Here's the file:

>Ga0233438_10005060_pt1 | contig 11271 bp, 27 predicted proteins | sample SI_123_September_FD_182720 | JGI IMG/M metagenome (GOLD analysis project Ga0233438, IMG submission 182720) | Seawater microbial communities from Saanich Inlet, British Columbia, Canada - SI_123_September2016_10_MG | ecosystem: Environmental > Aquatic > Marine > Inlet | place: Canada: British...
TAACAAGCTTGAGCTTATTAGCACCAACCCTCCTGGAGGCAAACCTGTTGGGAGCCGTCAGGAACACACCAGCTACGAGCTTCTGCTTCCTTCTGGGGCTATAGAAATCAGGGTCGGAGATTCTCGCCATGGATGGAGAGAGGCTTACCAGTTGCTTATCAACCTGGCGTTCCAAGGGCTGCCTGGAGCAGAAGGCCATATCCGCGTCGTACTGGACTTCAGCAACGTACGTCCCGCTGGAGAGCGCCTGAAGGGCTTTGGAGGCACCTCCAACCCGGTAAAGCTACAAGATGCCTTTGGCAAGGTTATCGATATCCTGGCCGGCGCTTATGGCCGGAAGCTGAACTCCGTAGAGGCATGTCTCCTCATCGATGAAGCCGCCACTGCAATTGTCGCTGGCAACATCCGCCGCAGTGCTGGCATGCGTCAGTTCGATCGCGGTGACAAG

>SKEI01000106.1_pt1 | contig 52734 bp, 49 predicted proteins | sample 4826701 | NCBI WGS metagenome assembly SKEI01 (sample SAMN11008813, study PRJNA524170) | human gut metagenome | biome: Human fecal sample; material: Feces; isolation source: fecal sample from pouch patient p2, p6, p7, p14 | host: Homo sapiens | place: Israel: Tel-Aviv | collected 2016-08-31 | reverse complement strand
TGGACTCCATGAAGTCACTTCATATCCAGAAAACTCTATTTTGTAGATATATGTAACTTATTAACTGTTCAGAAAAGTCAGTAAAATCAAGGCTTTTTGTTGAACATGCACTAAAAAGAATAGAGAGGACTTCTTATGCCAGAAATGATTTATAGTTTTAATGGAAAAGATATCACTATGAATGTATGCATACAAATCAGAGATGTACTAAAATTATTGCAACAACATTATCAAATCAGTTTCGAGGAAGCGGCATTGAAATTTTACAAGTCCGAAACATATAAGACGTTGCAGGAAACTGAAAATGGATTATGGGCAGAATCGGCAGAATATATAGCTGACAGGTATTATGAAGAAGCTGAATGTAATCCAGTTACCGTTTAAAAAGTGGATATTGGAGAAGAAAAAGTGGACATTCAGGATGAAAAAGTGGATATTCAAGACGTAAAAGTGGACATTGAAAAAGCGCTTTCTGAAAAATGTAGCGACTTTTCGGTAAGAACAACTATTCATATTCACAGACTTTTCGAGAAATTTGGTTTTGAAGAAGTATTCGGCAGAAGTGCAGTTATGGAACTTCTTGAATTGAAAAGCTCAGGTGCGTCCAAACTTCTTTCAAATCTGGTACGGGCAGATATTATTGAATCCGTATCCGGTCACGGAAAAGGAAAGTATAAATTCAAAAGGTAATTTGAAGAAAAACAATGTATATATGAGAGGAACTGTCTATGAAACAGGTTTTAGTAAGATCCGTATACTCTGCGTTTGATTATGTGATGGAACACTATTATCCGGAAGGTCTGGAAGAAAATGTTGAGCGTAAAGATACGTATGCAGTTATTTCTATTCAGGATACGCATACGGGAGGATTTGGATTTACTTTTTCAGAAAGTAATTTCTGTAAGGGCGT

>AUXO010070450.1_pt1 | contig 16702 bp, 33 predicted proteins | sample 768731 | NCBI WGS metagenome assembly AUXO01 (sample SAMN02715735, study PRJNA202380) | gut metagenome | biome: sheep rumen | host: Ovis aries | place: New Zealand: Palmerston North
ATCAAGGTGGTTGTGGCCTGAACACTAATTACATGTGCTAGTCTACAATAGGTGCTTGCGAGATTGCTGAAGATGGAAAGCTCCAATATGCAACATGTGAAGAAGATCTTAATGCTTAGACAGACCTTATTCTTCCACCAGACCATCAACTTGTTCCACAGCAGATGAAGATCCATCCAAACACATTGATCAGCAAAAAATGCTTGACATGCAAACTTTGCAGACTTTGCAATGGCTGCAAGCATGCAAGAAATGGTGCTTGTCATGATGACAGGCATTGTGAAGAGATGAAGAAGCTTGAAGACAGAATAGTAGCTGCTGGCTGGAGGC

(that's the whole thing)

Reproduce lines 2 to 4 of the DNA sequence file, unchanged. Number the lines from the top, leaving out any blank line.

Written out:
TAACAAGCTTGAGCTTATTAGCACCAACCCTCCTGGAGGCAAACCTGTTGGGAGCCGTCAGGAACACACCAGCTACGAGCTTCTGCTTCCTTCTGGGGCTATAGAAATCAGGGTCGGAGATTCTCGCCATGGATGGAGAGAGGCTTACCAGTTGCTTATCAACCTGGCGTTCCAAGGGCTGCCTGGAGCAGAAGGCCATATCCGCGTCGTACTGGACTTCAGCAACGTACGTCCCGCTGGAGAGCGCCTGAAGGGCTTTGGAGGCACCTCCAACCCGGTAAAGCTACAAGATGCCTTTGGCAAGGTTATCGATATCCTGGCCGGCGCTTATGGCCGGAAGCTGAACTCCGTAGAGGCATGTCTCCTCATCGATGAAGCCGCCACTGCAATTGTCGCTGGCAACATCCGCCGCAGTGCTGGCATGCGTCAGTTCGATCGCGGTGACAAG

>SKEI01000106.1_pt1 | contig 52734 bp, 49 predicted proteins | sample 4826701 | NCBI WGS metagenome assembly SKEI01 (sample SAMN11008813, study PRJNA524170) | human gut metagenome | biome: Human fecal sample; material: Feces; isolation source: fecal sample from pouch patient p2, p6, p7, p14 | host: Homo sapiens | place: Israel: Tel-Aviv | collected 2016-08-31 | reverse complement strand
TGGACTCCATGAAGTCACTTCATATCCAGAAAACTCTATTTTGTAGATATATGTAACTTATTAACTGTTCAGAAAAGTCAGTAAAATCAAGGCTTTTTGTTGAACATGCACTAAAAAGAATAGAGAGGACTTCTTATGCCAGAAATGATTTATAGTTTTAATGGAAAAGATATCACTATGAATGTATGCATACAAATCAGAGATGTACTAAAATTATTGCAACAACATTATCAAATCAGTTTCGAGGAAGCGGCATTGAAATTTTACAAGTCCGAAACATATAAGACGTTGCAGGAAACTGAAAATGGATTATGGGCAGAATCGGCAGAATATATAGCTGACAGGTATTATGAAGAAGCTGAATGTAATCCAGTTACCGTTTAAAAAGTGGATATTGGAGAAGAAAAAGTGGACATTCAGGATGAAAAAGTGGATATTCAAGACGTAAAAGTGGACATTGAAAAAGCGCTTTCTGAAAAATGTAGCGACTTTTCGGTAAGAACAACTATTCATATTCACAGACTTTTCGAGAAATTTGGTTTTGAAGAAGTATTCGGCAGAAGTGCAGTTATGGAACTTCTTGAATTGAAAAGCTCAGGTGCGTCCAAACTTCTTTCAAATCTGGTACGGGCAGATATTATTGAATCCGTATCCGGTCACGGAAAAGGAAAGTATAAATTCAAAAGGTAATTTGAAGAAAAACAATGTATATATGAGAGGAACTGTCTATGAAACAGGTTTTAGTAAGATCCGTATACTCTGCGTTTGATTATGTGATGGAACACTATTATCCGGAAGGTCTGGAAGAAAATGTTGAGCGTAAAGATACGTATGCAGTTATTTCTATTCAGGATACGCATACGGGAGGATTTGGATTTACTTTTTCAGAAAGTAATTTCTGTAAGGGCGT